March 14, 2019
Joni Pidcock, director of payer services and products at Orion Health, provides an overview of takeaways from the recent HIMSS 2019 meeting and she discusses why innovation is now focused more on making something like an interoperable platform actually work.
Hi. My name is Joni Pidcock. I am the director of payer services and products here at Orion Health. Here to have a conversation about the follow‑up to HIMSS 2019.
My particular experience coming down as a part of Orion Health, we had a great area on the floor that turned out to be 9,000 sections long, which was really overwhelming when you think about the amount of health IT services that are out in just the US.
There was some international presence there. For the most part, there is a lot of people out there in the US who are trying to accomplish the same type of interoperability, population health management, and improving overall healthcare throughout the industry. That was pretty interesting to see.
A good amount of my time was spent talking to people about that platform goal that is trying to be reached, which is combining the clinical and the payer information so that it can be utilized together as one.
There seems to be a lot of effort that is put into strategies and workflows for doing care coordination and population health management. It seemed to me that the overall feeling at HIMSS was that people are realizing that taking the time to really set up the foundation that those workflows are built on has to be a focus. Otherwise, you can't be successful down the line.
A lot of the conversations really were about data acquisition. We talked a little about this on the last podcast, that conversation that acquiring data between providers and payers is not a very simple process.
There's a lot of pre‑work that has to be done. Trust has to be established. Security has to be provided. Proof that the patient's data that's coming from the provider and over to the payer is going to be protected as well as possible.
Of course, the normalization of that data to be able to ensure that your patient, coming from a provider over to the payer, is going to be the same patient, and the continuity of the medical record is going to continue.
This is not a groundbreaking innovation by any means. The people both on the private sector and in public sector who have really spent the time to sit down and really work out the problems of data acquisition, normalization, and then interoperability through things like APIs and standards such as FHIR.
Those are the companies, conversations, initiatives, and strategies that are now allowing people to really take hold of things like care coordination, workflows, and being able to affect care in the community. That was certainly an interesting takeaway that I have gotten.
Innovation really is now focused more on making something like an interoperable platform actually work. Not everything has been figured out by any means, and applying some of the newer technologies and workflows to those problems. There was a lot of focus there. That was great.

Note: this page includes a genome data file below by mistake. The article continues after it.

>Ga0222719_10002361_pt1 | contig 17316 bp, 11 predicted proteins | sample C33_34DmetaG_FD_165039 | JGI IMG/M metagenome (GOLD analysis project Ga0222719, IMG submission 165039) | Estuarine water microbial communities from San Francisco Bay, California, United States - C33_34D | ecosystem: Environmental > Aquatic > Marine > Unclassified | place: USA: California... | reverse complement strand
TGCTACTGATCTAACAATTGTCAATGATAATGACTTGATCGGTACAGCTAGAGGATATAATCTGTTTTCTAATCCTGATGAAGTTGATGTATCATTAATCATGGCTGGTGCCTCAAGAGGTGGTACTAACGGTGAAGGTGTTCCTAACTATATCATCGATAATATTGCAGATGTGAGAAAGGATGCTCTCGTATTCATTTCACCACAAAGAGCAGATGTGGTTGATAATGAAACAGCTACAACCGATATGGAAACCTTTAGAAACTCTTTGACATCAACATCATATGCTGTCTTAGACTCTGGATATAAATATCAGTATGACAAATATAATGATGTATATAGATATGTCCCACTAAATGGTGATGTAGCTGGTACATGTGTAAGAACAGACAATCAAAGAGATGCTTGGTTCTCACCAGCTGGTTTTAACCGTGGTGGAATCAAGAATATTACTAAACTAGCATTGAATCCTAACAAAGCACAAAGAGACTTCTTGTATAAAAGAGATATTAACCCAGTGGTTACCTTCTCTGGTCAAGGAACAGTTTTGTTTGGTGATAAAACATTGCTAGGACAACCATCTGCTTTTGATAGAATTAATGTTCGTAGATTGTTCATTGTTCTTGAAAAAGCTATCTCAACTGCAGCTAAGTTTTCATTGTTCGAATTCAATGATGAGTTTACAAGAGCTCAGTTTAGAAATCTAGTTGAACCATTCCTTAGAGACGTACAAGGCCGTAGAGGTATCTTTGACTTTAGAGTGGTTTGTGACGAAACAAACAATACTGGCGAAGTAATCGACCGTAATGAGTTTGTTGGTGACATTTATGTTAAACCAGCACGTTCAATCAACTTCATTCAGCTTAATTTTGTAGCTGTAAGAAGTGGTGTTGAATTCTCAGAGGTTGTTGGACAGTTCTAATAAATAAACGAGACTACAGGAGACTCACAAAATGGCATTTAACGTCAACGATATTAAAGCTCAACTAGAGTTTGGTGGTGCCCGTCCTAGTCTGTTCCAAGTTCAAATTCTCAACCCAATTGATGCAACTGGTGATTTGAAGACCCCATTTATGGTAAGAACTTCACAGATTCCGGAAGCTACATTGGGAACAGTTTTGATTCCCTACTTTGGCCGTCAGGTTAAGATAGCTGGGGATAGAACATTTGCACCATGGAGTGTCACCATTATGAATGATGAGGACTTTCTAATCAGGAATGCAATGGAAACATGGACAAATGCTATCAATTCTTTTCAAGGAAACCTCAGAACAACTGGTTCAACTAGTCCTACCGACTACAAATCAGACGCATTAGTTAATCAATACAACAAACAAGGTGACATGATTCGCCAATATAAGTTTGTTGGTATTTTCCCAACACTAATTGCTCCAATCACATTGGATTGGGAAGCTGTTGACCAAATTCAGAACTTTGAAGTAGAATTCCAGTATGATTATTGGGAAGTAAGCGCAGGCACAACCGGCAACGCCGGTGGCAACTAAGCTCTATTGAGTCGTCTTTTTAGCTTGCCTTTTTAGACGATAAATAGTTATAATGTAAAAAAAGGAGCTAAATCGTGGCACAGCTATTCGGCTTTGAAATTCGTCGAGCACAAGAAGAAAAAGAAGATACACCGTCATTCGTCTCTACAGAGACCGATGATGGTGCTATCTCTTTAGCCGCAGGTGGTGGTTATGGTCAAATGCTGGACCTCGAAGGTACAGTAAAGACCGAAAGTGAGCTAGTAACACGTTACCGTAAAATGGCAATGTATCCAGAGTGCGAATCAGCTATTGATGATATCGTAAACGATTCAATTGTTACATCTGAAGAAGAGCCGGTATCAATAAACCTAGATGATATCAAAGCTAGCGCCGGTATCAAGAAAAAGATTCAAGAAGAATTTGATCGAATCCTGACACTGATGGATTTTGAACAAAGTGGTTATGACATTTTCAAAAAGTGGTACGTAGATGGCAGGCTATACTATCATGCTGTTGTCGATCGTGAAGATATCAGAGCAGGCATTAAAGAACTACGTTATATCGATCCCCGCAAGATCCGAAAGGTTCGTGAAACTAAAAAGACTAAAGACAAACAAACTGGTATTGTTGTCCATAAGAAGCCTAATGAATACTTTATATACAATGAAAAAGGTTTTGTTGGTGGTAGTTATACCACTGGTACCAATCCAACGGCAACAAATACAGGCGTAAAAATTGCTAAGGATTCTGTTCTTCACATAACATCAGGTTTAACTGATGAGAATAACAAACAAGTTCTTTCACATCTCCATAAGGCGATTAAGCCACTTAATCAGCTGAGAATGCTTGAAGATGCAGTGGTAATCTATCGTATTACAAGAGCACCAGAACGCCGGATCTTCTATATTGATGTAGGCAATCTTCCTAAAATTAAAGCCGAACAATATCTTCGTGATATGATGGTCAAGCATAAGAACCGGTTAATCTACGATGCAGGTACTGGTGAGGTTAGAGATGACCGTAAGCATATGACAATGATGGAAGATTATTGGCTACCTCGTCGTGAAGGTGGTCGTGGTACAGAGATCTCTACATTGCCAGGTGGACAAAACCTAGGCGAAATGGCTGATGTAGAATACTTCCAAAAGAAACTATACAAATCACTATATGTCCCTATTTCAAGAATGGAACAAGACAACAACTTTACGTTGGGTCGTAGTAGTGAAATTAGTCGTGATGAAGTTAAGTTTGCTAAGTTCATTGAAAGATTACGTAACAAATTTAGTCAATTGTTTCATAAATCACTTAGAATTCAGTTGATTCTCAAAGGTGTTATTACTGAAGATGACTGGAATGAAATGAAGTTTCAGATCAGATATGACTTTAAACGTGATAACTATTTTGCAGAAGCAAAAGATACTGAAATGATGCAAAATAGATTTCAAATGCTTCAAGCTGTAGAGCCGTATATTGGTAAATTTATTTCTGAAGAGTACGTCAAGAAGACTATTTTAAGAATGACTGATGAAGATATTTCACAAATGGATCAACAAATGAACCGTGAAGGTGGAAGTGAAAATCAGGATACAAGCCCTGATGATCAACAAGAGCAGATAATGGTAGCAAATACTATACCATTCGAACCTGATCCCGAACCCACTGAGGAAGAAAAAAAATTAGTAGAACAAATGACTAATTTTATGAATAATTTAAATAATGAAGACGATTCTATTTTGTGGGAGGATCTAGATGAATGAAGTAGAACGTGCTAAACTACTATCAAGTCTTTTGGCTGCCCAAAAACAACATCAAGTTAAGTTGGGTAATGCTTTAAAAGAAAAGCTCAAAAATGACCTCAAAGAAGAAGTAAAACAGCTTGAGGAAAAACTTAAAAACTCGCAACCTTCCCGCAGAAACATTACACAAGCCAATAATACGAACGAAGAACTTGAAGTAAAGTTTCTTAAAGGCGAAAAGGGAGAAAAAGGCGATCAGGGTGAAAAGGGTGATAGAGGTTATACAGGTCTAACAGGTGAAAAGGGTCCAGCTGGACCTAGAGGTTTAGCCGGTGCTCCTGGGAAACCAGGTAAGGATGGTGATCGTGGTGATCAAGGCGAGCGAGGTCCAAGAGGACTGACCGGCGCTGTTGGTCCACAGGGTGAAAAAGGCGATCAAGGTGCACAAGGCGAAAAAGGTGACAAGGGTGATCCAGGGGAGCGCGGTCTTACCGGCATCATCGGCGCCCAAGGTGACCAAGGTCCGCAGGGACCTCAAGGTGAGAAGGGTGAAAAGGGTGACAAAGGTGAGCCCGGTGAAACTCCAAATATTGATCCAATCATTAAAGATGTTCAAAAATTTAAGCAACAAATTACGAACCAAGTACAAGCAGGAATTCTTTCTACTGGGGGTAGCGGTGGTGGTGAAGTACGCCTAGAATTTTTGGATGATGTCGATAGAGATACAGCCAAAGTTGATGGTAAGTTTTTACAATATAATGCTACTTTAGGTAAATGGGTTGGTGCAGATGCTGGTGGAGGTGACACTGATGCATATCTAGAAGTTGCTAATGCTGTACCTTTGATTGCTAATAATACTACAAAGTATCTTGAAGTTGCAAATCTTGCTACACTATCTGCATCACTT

On the floor talking to different attendees and to some of the industry specialists, there's definitely a lot more focus, and thus an excitement, around the payer as a part of the interoperability initiative. Whereas before, the focus really was more on the provider themselves.
The providers and their offices, they're getting so bogged down in IT technology, changing out different applications to be able to hopefully affect the quality of care, raise the quality of care, and lessen the cost. Really what's happening is physicians have their face in the computer instead of in front of the patients.
Focusing on the payers as being responsible for helping interoperability to become successful in the industry across the board is a great step. CMS released a rule, their rule and regulation there on the floor with the hope of encouraging the payer market to become more involved in interoperability of electronic health information.
It's no longer just the providers and the payers that are going to be benefiting from the exchange of data, but the consumer themselves needs to be able to have access to this data. There's a huge burden on the patient themselves, especially someone who has a chronic issue.
Also, due to the way our healthcare market works in US, every time you change your insurance provider, it is up to the consumer themselves to ensure that their medical records are coming with them to their next set of doctors or insurance coverage.
This rule that both CMS and HHS released is putting the burden on the payers to make it easier for patient's health data to move from one insurance company to the next. Again, as an Orion employee, here at Orion, our specialty is taking that data both from the clinical and the payer perspective and marrying that together. That's an exciting prospect to me.
This is getting both the public and private sectors involved in pushing forward for interoperability, not just to meet a regulation per se, but to actually move forward with this paradigm shift of we need to be able to share data for the good of the patient, and in the process reduce the amount of money that's being spent on care.
Ordering multiple tests because one physician doesn't trust the other physician because they don't have the records and they don't understand that the tests came back, and how do you get the lab from one doctor's office to the next. All of that is huge overhead in cost.
I definitely felt the shift in HIMSS this year away from the shiny things that are available on the market for healthcare, and instead focusing on laying that foundation.